DP5880 The Discrete Choice Analytically Flexible (DCAF) Model of Demand for Differentiated Products
|Publication Date:||October 2006|
|Keyword(s):||demand, demand models, discrete choice, extreme value|
|JEL(s):||C0, C3, D1, L0|
|Programme Areas:||Industrial Organization|
|Link to this Page:||cepr.org/active/publications/discussion_papers/dp.php?dpno=5880|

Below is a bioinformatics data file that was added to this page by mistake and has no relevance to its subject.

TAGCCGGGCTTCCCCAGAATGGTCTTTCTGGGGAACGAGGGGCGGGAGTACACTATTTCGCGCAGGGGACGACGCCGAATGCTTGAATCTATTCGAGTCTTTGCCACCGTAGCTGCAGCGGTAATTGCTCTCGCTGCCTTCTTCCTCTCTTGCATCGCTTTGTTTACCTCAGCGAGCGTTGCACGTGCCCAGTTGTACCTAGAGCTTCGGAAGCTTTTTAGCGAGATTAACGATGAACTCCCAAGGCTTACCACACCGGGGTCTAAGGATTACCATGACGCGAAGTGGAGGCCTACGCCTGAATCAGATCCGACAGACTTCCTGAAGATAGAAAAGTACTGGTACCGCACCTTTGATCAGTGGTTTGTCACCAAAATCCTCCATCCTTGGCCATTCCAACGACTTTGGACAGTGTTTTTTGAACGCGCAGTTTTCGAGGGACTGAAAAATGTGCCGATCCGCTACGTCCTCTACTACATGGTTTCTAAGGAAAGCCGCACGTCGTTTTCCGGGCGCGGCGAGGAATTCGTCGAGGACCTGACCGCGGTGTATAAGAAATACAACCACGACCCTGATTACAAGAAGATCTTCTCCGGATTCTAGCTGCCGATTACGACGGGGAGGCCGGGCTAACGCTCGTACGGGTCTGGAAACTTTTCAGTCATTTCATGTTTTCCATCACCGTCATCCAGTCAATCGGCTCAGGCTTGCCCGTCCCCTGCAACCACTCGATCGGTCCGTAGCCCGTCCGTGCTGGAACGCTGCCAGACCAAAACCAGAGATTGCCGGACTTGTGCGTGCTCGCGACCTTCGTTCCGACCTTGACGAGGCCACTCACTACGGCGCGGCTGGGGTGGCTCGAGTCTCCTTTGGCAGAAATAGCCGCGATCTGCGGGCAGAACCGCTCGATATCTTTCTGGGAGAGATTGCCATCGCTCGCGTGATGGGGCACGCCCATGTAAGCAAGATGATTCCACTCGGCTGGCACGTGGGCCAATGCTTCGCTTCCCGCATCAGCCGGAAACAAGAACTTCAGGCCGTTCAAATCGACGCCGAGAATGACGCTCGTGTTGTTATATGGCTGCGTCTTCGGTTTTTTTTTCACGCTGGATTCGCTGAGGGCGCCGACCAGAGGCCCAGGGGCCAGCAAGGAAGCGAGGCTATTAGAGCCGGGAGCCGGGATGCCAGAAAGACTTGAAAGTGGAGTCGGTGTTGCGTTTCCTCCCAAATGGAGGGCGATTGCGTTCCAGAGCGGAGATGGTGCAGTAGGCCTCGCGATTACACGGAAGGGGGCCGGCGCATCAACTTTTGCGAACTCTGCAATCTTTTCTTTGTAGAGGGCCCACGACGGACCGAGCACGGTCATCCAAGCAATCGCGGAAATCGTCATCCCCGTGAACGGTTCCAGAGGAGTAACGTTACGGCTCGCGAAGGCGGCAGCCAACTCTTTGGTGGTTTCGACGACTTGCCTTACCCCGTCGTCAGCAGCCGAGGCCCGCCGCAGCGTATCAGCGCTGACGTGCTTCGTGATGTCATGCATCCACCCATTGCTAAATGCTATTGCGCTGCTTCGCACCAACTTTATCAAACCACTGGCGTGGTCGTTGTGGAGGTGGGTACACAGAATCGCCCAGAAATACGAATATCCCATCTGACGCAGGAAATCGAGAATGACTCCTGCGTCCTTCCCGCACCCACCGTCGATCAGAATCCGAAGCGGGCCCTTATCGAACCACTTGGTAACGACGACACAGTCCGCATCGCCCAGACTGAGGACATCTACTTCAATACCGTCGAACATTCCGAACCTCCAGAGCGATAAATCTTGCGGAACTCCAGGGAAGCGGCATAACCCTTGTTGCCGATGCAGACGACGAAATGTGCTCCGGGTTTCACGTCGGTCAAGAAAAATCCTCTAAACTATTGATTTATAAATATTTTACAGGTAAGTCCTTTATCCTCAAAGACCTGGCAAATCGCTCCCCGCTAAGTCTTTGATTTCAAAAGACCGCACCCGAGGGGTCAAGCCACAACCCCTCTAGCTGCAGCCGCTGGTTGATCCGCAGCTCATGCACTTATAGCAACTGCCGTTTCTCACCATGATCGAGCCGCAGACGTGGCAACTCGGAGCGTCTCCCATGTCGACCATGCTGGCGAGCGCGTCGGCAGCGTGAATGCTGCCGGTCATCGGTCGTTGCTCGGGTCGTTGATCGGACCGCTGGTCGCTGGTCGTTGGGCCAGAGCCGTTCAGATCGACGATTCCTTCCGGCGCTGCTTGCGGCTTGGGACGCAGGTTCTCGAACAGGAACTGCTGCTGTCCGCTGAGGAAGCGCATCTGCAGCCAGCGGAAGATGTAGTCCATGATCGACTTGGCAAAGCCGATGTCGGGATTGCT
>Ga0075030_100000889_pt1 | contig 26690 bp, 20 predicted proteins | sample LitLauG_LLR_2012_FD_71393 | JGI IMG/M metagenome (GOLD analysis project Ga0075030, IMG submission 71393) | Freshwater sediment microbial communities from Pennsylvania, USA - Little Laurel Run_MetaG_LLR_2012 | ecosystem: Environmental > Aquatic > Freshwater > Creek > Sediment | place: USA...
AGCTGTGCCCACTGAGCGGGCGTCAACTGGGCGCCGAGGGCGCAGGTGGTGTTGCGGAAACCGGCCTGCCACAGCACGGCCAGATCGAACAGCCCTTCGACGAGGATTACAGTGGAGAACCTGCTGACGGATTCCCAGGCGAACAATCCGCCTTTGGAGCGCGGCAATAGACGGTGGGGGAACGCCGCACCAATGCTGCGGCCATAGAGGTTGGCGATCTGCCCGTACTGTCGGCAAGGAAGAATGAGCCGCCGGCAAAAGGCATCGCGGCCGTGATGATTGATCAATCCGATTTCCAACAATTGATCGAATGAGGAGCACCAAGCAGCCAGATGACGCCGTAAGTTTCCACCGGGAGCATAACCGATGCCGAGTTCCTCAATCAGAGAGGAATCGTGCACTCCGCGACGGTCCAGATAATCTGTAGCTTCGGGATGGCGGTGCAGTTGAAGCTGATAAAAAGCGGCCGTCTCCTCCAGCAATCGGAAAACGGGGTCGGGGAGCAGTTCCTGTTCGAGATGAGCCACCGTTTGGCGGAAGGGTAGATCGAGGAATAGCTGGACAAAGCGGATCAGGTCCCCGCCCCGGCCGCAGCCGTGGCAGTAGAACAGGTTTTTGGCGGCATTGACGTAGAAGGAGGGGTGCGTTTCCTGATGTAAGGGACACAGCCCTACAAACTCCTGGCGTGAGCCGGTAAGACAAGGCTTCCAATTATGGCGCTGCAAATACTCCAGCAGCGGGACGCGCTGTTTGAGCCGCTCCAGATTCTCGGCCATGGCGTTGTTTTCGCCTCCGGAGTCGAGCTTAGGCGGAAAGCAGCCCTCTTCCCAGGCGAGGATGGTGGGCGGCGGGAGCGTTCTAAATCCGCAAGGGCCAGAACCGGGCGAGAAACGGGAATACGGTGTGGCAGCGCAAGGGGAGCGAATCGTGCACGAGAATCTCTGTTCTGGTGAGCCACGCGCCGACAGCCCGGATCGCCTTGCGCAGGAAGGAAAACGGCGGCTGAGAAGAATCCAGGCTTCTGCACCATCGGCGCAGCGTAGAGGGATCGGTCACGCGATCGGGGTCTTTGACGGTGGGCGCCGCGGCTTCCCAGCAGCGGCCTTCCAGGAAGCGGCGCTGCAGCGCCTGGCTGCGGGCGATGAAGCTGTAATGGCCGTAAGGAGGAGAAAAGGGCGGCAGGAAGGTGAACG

In this paper I develop the Discrete Choice Analytically Flexible (DCAF) model of demand for differentiated products. DCAF relaxes the constraints imposed on the matrix of own- and cross-price elasticities of demand by popular analytic discrete choice models such as the Multinomial Logit (MNL) and Nested MNL models. At the same time, in contrast to models such as Probit (Hausman and Wise (1978)) and Random Coefficient-MNL (RC-MNL) models (Berry, Levinsohn and Pakes (1995)), DCAF does not require estimation via simulation; it is fully analytic. I show DCAF is a flexible functional form in the sense of Diewert (1974), thus ensuring that its parameters can be chosen to match a well defined class of possible own- and cross-price elasticities of demand. Under well defined constraints on the parameters, which may or may not be imposed in estimation, DCAF is shown to be a previously unexplored member of Mcfadden's(1978) class of Multivariate Extreme Value (MEV) discrete choice models. Hence, under testable parameter restrictions, DCAF is fully consistent with an underlying structural model of heterogeneous, utility maximizing, consumers. I provide a small monte-carlo study to illustrate use of the model and establish its properties. A full application of the model using data from the UK confectionary market is provided in the companion paper, Davis (2006).